Canal Street Tavern Will Present the Band’s Sense of Positive Enlightenment
By Nick Schwab
The modus operandi of The Mantras according to guitarist Keith Allen is for people to “feel like anything is possible. That there is hope in the world and like they can do anything.” Then he continues about the feeling that the band emits at lives shows: “It is a positive message: music can save us.”
This higher sense of happiness is the very definition of their band name. According to Allen, their message and their music make a reference to that repeated phrase or sound used in meditation to clear your head or keep negative energy away from your mental state. It can help you reach a point of enlightenment or peace during meditation.
The Mantras reach this sense of happiness by making their sound cut from the same cloth of the positive bands of yesteryear, but they add different types of influences. Also, according to Allen, he and his bandmates (Marcus Horth on guitars and vocals, Brian Tyndall on bass, Justin Loew on drums, and Brent Vaughn on percussion) put a large emphasis on creative aspects and greater instrumental skill.
Despite having influences that range from electronic to world and psychedelic, Allen does consider The Mantras a jam band.
“I think that is a staple of a jam band: not playing one specific style of music,” Allen added on that note.
However, Allen says the Mantras are “a little more organized than most people expect a jam band to be.” He also speaks of their “larger emphasis on songwriting and musicianship that gets overlooked by most jam bands.”
This skill is evident on their leadoff track, “Blue Tiger,” on their most beloved album, How Many?. On it, the listener can hear Allen’s slide-guitar and a southern-grooved rhythm section.
It is this kind of ear for tune and guitar-hero worship that Allen hopes sets them apart from the usual jam bands that are put on pedestals, such as Phish and The Grateful Dead.
“People want to hide that they like those bands when they are in these types of bands,” Allen says about the “hierarchy” that is created in the sub-genre. “I don’t know if it’s an asset either though. If you sound like those bands you will always be second or third tier. It’s hard to break away from that if you don’t have a different sound.”
Allen even admits that, with the way that music is digested nowadays, it is harder to sound progressive than it was in the days of “classic” rock and MTV popularity.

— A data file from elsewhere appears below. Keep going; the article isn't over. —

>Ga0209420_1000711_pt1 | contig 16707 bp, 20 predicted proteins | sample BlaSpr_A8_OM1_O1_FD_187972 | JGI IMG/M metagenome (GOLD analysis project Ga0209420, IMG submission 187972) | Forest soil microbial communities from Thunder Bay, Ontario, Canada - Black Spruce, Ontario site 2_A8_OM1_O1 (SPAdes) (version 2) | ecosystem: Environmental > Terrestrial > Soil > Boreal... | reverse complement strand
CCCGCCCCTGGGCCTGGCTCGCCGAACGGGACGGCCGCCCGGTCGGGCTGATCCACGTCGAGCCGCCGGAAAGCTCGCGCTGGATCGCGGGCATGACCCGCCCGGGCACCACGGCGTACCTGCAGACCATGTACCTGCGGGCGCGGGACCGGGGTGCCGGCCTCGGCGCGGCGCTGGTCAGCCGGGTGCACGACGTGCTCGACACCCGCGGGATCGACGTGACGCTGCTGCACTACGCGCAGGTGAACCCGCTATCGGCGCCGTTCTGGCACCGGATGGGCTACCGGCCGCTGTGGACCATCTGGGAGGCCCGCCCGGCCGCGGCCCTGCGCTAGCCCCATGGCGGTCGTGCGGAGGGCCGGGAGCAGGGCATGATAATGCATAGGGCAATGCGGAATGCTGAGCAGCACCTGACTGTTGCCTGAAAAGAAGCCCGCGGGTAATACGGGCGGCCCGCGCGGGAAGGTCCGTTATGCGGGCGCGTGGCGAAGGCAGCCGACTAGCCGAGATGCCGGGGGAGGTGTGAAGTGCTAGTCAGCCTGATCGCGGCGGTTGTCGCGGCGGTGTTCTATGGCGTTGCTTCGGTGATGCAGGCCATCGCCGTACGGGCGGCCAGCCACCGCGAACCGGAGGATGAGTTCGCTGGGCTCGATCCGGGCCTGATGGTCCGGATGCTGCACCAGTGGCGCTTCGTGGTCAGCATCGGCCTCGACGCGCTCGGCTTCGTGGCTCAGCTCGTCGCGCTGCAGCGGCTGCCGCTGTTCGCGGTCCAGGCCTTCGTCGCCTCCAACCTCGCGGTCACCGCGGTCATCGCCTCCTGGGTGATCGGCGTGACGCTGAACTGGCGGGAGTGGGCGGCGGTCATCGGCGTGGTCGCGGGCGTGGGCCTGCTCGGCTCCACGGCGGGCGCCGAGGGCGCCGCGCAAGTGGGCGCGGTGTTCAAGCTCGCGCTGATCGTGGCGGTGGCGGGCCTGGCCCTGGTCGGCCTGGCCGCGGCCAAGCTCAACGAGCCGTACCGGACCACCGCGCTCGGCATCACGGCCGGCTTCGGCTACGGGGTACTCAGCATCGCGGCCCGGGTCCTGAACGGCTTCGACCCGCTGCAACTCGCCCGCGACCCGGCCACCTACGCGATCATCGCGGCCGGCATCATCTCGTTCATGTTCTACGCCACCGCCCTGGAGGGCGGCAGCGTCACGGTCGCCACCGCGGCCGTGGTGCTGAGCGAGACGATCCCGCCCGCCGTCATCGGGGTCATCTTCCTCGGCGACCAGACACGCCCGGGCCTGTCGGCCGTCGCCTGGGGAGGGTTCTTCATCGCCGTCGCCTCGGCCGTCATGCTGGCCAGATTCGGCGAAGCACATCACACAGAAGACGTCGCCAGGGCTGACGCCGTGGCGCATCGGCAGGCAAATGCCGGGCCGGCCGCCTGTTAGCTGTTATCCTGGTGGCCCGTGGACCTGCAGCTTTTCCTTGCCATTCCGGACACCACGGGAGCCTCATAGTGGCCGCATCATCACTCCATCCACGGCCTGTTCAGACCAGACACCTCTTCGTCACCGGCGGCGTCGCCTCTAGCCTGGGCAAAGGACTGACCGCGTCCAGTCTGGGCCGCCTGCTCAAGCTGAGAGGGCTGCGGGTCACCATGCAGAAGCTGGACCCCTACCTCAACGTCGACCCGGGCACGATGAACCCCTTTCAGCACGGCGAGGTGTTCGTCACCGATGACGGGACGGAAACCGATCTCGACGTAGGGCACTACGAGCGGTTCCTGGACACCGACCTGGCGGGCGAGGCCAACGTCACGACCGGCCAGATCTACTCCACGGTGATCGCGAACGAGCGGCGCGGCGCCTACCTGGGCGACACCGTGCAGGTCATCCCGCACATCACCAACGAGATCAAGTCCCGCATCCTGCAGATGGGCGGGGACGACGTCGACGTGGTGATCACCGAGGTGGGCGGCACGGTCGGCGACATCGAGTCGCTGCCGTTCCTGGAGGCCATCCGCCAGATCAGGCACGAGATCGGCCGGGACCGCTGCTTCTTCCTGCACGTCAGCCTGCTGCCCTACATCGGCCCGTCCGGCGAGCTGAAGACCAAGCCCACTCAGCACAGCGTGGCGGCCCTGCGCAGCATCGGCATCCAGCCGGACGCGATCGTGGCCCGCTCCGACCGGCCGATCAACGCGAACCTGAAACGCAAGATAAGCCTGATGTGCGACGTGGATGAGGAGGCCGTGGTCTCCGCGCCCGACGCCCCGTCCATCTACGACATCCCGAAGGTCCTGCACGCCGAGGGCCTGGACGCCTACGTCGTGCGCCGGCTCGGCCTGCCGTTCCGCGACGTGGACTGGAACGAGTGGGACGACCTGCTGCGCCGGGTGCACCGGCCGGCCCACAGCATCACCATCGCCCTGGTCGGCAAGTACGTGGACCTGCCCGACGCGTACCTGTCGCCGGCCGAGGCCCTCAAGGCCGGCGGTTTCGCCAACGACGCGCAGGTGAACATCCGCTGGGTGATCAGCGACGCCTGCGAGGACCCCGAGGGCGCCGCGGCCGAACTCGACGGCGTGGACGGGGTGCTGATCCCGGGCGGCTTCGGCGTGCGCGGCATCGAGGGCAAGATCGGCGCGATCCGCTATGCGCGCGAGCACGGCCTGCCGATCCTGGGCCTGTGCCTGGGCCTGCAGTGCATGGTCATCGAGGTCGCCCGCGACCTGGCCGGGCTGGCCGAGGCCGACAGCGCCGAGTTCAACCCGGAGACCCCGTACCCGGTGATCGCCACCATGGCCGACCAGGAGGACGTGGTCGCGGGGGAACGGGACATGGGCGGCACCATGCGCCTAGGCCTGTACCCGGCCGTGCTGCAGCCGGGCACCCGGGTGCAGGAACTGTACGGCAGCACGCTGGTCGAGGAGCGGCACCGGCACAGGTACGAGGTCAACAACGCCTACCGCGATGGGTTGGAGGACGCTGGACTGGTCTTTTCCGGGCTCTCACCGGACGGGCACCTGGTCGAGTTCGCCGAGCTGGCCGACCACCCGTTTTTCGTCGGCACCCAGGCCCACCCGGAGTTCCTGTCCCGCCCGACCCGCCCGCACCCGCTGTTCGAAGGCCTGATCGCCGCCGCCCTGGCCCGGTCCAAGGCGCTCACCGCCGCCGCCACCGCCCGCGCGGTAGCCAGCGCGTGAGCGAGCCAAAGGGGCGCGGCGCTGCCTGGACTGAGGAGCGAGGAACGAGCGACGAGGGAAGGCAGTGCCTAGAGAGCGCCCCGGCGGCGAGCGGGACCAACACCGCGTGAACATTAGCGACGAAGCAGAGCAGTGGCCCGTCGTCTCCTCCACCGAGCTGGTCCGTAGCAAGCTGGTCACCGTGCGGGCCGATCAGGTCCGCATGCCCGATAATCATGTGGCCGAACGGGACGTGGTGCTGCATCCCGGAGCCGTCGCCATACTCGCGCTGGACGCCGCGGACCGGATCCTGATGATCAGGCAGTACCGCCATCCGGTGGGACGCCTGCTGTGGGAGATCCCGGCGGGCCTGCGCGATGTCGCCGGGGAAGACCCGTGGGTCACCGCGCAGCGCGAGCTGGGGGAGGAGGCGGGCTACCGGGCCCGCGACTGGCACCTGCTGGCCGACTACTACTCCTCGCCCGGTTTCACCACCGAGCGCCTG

“It’s hard to break out and sound original now, because people have access to so much out there,” he stated.
However, Allen thinks The Mantras will prevail with their talent … and their sense of fun.
“I think some bands get locked into being a fun band or a party band, but might not have the musical caliber. We have a great deal of intensity,” said Allen. He then adds, “We also have a little bit of humor. It’s not just super serious all the time.”
As far as the album How Many? goes, Allen is also quite proud of it, as he had much more time to make it great.
“That album is a baby of mine. It was the first time we ever got free rein in the studio. We had no limits on time,” he described. “We finally found a sound we really liked and we were able to put it down.”
Allen also says that he spent countless hours editing and doing multiple takes on the album, including sixteen takes of the slide whistle on the song Miguel’s Dream.
“I do get perfectionistic when it comes to the production,” said Allen. “I can’t say if there is anything I would have done differently. The past is the past. It’s like drawing a picture: you can continuously shade it over and over. Or you can step back and say: ‘This is done.’”
Despite the often cheerful themes of their music, Allen says he is at his most creative during times of “crisis”.
“Usually I write the best when I am going through changes,” Allen concluded, “trying to make the world more explainable by putting it into song.”
The Mantras will play at Canal Street Cavern on Thursday, January 19th. Also, an event they hold , The Mantrabash Music & Art Festival, is scheduled to be held in Ferguson, North Carolina on Thursday, June 21 – Saturday June 23, 2012.
Reach DCP freelance writer Nick Schwab at Nick Schwab@DaytonCityPaper.com.